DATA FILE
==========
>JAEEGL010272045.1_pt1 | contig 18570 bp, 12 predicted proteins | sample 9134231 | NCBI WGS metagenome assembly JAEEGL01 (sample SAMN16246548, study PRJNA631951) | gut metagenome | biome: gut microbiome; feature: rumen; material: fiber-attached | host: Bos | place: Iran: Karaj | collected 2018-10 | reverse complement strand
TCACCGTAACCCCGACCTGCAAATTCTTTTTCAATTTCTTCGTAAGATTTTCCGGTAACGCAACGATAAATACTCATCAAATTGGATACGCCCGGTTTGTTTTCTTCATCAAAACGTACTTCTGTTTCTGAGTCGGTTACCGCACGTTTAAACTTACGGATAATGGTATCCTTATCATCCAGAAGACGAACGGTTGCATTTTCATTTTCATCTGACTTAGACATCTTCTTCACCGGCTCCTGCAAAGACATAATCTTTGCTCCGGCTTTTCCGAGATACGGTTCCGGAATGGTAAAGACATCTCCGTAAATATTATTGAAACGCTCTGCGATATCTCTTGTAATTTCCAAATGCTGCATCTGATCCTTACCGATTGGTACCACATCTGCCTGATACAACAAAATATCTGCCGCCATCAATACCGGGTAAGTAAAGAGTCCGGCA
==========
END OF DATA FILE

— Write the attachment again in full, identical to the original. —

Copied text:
>JAEEGL010272045.1_pt1 | contig 18570 bp, 12 predicted proteins | sample 9134231 | NCBI WGS metagenome assembly JAEEGL01 (sample SAMN16246548, study PRJNA631951) | gut metagenome | biome: gut microbiome; feature: rumen; material: fiber-attached | host: Bos | place: Iran: Karaj | collected 2018-10 | reverse complement strand
TCACCGTAACCCCGACCTGCAAATTCTTTTTCAATTTCTTCGTAAGATTTTCCGGTAACGCAACGATAAATACTCATCAAATTGGATACGCCCGGTTTGTTTTCTTCATCAAAACGTACTTCTGTTTCTGAGTCGGTTACCGCACGTTTAAACTTACGGATAATGGTATCCTTATCATCCAGAAGACGAACGGTTGCATTTTCATTTTCATCTGACTTAGACATCTTCTTCACCGGCTCCTGCAAAGACATAATCTTTGCTCCGGCTTTTCCGAGATACGGTTCCGGAATGGTAAAGACATCTCCGTAAATATTATTGAAACGCTCTGCGATATCTCTTGTAATTTCCAAATGCTGCATCTGATCCTTACCGATTGGTACCACATCTGCCTGATACAACAAAATATCTGCCGCCATCAATACCGGGTAAGTAAAGAGTCCGGCA